Stephen Jackson, Former NBA Player, Admits to Smoking Pot Before Games

By McCarton Ackerman 02/02/17

Jackson claims his coach was well aware of his pot use.

Stephen Jackson
Photo via YouTube

Former NBA star Stephen Jackson revealed on a new podcast that he was occasionally high on pot when he took the court—but he may not be the only player to smoke up before games.

Speaking on the I Am Rapaport podcast with actor Michael Rapaport, the former Golden State Warriors forward admitted that there were “a couple games where I smoked [beforehand] and had great games.” But he also admitted there were some games where he “was on the bench after three minutes sitting on the sideline, ‘Please calm down, this high has to calm down.’”

Jackson said the team’s coach, Don Nelson, was well aware that he smoked pot. He even shared a story about a team drug test that showed Nelson may have had a far more lax approach to the drug than the league itself.

“Me and (teammate) Baron (Davis) are coming out the locker room just screaming, excited with our last pink slip saying we could smoke for the rest of the season. Don Nelson hauls ass down there giving us high-fives, like, 'Yeah, we can smoke now!’” said Jackson. “It was cool, the fact that he knows what’s going on off the court with his players, which was great, man. We enjoyed it. That’s why we were a great team.”

The current Golden State Warriors coach, Steve Kerr, admitted that he tried using marijuana for his chronic back pain. Although he didn’t find any relief with the drug, he still believes it’s a far safer option than using painkillers, which also did not work for him.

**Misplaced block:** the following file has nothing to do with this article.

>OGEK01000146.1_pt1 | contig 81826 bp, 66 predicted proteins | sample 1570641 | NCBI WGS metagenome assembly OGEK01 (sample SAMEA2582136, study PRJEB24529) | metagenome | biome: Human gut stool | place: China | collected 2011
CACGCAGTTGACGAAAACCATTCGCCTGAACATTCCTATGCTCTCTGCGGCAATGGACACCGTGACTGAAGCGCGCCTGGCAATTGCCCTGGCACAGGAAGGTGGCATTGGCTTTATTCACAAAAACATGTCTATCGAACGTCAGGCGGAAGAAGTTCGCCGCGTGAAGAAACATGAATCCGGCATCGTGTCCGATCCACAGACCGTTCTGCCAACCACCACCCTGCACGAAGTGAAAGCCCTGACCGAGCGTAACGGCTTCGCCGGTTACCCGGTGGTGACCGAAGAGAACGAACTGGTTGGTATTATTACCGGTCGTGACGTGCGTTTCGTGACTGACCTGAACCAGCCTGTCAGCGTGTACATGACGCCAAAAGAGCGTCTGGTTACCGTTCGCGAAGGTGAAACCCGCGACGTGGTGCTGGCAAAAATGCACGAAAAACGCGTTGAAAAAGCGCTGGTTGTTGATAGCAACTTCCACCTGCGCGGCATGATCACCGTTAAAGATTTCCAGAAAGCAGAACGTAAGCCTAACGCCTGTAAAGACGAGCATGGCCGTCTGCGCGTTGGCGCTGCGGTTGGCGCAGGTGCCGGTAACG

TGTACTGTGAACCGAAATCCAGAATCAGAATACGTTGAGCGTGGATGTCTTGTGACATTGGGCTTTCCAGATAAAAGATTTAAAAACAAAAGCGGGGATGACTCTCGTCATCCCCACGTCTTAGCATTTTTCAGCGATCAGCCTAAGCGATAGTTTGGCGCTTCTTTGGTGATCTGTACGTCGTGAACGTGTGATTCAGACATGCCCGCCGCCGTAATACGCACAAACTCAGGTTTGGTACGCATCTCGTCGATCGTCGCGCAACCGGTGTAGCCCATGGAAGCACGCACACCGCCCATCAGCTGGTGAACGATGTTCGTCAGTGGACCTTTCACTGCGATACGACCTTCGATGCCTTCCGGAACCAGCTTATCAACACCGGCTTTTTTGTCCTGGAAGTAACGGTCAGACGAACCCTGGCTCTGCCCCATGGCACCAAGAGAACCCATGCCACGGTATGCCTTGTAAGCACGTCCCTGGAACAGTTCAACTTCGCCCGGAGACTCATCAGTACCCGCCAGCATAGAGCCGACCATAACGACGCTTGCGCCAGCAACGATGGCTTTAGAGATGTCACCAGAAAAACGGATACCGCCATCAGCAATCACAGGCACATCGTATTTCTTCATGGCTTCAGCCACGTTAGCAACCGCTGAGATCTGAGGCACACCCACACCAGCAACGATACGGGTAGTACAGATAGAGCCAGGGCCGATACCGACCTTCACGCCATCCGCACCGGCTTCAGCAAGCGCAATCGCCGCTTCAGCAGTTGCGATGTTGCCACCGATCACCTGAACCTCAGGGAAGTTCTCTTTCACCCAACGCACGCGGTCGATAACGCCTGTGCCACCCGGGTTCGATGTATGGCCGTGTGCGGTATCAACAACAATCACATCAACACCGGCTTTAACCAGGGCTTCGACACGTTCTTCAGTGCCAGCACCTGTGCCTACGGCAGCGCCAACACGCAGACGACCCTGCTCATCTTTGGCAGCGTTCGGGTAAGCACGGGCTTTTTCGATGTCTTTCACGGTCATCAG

“I'm not a pot person. It doesn't agree with me. [But] I don’t think there's any question that pot is better for your body than Vicodin,” said Kerr on a CSN Bay Area podcast. "And yet, athletes everywhere are prescribed Vicodin like it's Vitamin C. There's this perception in our country that over-the-counter drugs are fine, but pot is bad.”

Former NBA star Jay Williams told Fox Business last year that he believed 75-80% of NBA players already use marijuana. He said the NBA should take a more progressive stance toward cannabis, saying it's a safer option than prescription narcotics supplied by league doctors. 

“I’m not condoning for anyone under 18 to use cannabis or marijuana,” said Williams. “But from a medical perspective, it’s about time some of these brands like the NBA and MLB become a little bit more progressive and start thinking forward instead of being held captive in the past.”

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McCarton Ackerman is a freelance writer and editor living in Portland, Oregon. He has been a contributor for The Fix since October 2011, writing on a wide range of topics ranging from medical marijuana in Colorado to the world's sexiest drug smugglers. Follow him on Linkedin and Twitter.